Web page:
GPs ‘could do more’ to help obese avoid surgery
Experts in the U.S. say food allergies are on the rise and although strict avoidance is currently the only treatment, new effective therapies are currently being developed. According to experts at the annual meeting of the American College of Allergy, Asthma and Immunology (ACAAI) in Seattle, research shows that food allergies are increasing - especially
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Surgery to treat obesity could be avoided if GPs and healthcare trusts put more time and money into early stage weight management programmes, a senior clinical researcher will say today (Wednesday, 17 December, 2008).
And he will say that patients suffering from obesity face a “post code lottery” when seeking access to specialist care.
Speaking at the British Pharmacological Society’s Winter Meeting in Brighton today, Dr Nick Finer, Clinical Director, Wellcome Clinical Research Facility at Addenbrooke’s Hospital in Cambridge, will call for anti-obesity drugs to be more widely used.
Dr Finer will say that these drugs are cost-effective interventions and do work if correctly used.
But he will add that in some patients early potential for drug treatment to prevent the later need for surgery is being missed - due to the reluctance of primary care doctors to treat obesity.
In his presentation, entitled ‘Clinical challenges: can current drugs compete with surgery?’, Dr Finer will be discussing the place of drug treatment in the management of obesity.
Dr Finer said: “About one third of people taking the two drugs currently licensed for obesity management, in conjunction with a diet and lifestyle programme, will achieve a 10 per cent weight loss and around half a five per cent loss. Weight loss is well maintained if drug treatment is continued.
“Drug treatment has also been shown to delay or prevent the development of type 2 diabetes, reduce cardiovascular risk factors and improve well-being.
“These results clearly do not match surgery but could be more generally adopted in clinical care.
“Despite NICE (National Institute for Health and Clinical Excellence) guidelines, there is a reluctance of primary care doctors to treat obesity, with or without drugs, and thus the early potential for drug treatment to prevent the later need for surgery in some people is missed.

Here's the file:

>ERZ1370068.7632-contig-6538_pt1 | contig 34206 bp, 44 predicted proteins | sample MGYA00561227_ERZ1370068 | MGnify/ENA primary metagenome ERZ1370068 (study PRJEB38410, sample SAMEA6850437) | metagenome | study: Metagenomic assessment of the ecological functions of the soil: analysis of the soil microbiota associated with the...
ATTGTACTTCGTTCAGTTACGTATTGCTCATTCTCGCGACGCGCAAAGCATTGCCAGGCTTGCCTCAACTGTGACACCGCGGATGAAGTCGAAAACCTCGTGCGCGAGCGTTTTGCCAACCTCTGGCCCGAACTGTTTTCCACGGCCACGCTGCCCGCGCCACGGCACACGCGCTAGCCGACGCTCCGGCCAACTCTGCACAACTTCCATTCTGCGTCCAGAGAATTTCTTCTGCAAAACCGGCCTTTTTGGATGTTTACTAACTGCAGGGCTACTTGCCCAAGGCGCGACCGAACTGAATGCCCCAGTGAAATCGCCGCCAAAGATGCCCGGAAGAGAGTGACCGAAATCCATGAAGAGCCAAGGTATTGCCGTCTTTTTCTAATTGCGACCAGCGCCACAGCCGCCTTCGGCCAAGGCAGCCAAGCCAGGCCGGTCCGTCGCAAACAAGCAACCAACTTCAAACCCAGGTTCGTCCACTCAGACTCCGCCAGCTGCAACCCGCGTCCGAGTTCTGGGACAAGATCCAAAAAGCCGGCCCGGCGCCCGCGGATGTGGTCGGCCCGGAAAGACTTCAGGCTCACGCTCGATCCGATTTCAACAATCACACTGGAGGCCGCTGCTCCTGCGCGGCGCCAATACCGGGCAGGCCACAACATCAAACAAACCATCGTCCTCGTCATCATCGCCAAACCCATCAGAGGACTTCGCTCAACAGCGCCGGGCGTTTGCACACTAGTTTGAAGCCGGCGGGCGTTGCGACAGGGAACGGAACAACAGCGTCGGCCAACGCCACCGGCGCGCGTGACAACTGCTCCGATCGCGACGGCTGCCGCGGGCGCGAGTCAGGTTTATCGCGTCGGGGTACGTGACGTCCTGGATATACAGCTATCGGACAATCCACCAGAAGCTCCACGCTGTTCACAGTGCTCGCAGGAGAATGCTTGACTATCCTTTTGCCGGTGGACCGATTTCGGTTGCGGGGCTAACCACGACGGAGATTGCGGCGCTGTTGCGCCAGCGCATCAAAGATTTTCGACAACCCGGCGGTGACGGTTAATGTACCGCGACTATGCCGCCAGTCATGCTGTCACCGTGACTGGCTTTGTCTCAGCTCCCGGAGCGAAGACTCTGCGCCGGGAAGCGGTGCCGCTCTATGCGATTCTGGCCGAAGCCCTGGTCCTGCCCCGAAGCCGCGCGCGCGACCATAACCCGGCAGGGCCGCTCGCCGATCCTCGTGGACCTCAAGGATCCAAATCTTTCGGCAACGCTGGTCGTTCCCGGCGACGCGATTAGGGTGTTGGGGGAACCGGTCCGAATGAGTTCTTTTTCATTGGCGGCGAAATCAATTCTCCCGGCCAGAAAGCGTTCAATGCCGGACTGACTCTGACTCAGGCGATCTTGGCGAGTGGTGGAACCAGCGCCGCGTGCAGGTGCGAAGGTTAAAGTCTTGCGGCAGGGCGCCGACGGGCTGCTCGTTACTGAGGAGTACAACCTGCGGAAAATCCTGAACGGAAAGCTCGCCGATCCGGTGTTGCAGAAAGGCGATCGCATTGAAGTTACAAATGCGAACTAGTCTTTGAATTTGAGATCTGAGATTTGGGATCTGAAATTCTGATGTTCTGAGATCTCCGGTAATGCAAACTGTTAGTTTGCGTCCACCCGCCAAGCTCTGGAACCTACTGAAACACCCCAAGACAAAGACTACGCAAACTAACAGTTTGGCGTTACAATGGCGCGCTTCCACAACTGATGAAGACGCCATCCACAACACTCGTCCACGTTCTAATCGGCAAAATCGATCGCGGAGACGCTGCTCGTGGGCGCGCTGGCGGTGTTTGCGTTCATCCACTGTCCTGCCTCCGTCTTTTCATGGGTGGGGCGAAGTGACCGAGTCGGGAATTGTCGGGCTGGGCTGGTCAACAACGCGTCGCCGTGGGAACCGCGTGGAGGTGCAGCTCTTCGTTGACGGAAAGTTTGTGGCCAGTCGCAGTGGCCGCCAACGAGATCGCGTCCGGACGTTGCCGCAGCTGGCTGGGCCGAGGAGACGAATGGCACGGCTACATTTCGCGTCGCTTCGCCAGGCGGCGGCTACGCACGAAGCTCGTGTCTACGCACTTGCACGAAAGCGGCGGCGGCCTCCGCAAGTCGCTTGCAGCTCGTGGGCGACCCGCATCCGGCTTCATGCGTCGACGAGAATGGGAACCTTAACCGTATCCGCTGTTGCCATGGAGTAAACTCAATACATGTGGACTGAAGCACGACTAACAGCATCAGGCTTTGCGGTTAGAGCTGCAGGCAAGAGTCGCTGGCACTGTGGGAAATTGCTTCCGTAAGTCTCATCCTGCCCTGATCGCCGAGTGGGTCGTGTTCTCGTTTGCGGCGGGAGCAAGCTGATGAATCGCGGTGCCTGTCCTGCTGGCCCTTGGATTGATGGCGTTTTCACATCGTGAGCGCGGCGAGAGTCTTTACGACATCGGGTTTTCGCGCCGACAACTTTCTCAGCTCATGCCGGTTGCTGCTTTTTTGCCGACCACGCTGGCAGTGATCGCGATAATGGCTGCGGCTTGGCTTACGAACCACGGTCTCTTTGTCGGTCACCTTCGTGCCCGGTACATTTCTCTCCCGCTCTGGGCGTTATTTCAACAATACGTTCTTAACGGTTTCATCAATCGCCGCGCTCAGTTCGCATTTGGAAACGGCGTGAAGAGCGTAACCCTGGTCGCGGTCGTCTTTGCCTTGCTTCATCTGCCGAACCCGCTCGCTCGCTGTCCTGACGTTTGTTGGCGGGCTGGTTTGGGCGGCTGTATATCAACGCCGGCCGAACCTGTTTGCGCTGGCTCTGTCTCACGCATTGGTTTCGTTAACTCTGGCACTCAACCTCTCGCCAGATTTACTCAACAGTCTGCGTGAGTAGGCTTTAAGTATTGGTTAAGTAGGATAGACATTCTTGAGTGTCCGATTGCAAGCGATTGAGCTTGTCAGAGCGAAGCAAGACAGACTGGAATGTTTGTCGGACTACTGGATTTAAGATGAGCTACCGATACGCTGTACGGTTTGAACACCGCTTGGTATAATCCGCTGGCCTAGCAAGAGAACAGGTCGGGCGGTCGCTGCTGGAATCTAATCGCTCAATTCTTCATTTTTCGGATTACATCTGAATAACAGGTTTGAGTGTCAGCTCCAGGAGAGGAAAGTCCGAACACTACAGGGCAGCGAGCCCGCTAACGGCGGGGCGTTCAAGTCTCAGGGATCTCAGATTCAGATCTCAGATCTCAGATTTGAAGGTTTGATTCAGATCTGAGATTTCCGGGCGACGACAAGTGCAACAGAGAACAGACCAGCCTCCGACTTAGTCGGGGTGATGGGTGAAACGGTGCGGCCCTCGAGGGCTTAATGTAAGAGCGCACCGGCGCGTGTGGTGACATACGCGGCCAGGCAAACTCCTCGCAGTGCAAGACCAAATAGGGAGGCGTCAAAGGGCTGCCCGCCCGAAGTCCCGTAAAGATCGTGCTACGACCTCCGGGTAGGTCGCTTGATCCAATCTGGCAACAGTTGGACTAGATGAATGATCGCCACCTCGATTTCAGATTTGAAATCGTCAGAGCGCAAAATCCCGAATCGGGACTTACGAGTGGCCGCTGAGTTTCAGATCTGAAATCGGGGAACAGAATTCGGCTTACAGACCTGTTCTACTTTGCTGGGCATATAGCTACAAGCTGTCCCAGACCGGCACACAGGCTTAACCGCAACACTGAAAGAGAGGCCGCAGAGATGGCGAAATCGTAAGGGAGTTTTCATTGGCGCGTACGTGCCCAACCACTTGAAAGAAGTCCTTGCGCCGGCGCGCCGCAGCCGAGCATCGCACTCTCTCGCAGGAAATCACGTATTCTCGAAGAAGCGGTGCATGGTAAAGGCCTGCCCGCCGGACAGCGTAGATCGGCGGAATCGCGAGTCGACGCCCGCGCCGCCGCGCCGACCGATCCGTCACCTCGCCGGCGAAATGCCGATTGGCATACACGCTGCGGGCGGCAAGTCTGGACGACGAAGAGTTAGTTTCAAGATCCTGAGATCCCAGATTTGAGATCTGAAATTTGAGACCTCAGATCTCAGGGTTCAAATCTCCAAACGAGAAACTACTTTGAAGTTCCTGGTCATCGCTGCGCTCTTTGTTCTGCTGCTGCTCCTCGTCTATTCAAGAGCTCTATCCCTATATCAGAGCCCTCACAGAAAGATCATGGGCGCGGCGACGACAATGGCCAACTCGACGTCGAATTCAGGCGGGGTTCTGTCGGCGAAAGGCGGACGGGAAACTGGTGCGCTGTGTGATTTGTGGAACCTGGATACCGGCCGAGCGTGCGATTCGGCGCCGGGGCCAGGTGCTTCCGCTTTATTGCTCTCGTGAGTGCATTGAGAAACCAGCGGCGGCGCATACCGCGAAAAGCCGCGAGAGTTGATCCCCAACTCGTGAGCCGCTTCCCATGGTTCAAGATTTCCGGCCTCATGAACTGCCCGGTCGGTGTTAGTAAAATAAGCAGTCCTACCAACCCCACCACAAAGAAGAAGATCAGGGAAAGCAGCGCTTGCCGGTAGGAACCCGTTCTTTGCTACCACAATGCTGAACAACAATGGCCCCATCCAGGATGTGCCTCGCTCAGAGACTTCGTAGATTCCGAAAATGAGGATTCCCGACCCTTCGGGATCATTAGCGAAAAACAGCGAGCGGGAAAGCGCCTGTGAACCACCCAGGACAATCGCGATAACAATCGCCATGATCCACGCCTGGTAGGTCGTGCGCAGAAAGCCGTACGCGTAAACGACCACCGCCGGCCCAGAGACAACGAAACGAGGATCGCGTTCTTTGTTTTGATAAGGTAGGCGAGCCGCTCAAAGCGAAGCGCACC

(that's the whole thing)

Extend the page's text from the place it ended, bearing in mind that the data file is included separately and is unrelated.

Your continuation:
“There remains a strong antipathy from many doctors, primary care trusts and specialist commissioning groups to invest in obesity management.
“NICE guidelines - and even more seriously previous Health Technology Assessments - remain to be implemented. There is a complete post code lottery for patients to access specialist care.
“Until the QOF (Quality and Outcomes Framework) system remunerates GPs for undertaking weight management there will be little stimulus for adoption of current evidence-based treatment guidelines.”
Dr Finer is just one of the presenters at a special symposium on Obesity at the BPS Winter Meeting, which also includes a presentation on the regulatory challenges for new anti-obesity drugs. For the full programme please see below.
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A review of previously published studies suggests that rates of adverse outcomes for mothers or pregnant women and newborn babies, such as gestational diabetes and low birth weight, may be lower after bariatric surgery compared with pregnant women who are obese, according to an article in the November 19 issue of JAMA, the Journal of
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Globally every year, obese people waste billions of pounds on food products that ‘imply’ that they aid weight loss, but are totally ineffective, says a nutritional expert on bmj.com. Professor Lean from the University of Glasgow, is hopeful that a new European Union (EU) Directive on Unfair Commercial Practices, adopted this year in UK, will
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A British nutrition expert says billions of dollars are being wasted on ‘quack’ health food products. According to Professor Michael Lean from the University of Glasgow, globally every year, obese people waste billions of pounds on food products that ‘imply’ that they aid weight loss, which are actually totally ineffective. Professor Lean says the distinction
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Doctors are not doing enough to pick up on problems with excessive weight loss, says a Saint Louis University physician who helped draft recent guidelines to diagnose the condition called “cachexia” (kuh-kex-ee-uh). “In sick people, weight loss is an important indicator of disease and potentially impending death,” said John Morley, M.D., an endocrinologist and director
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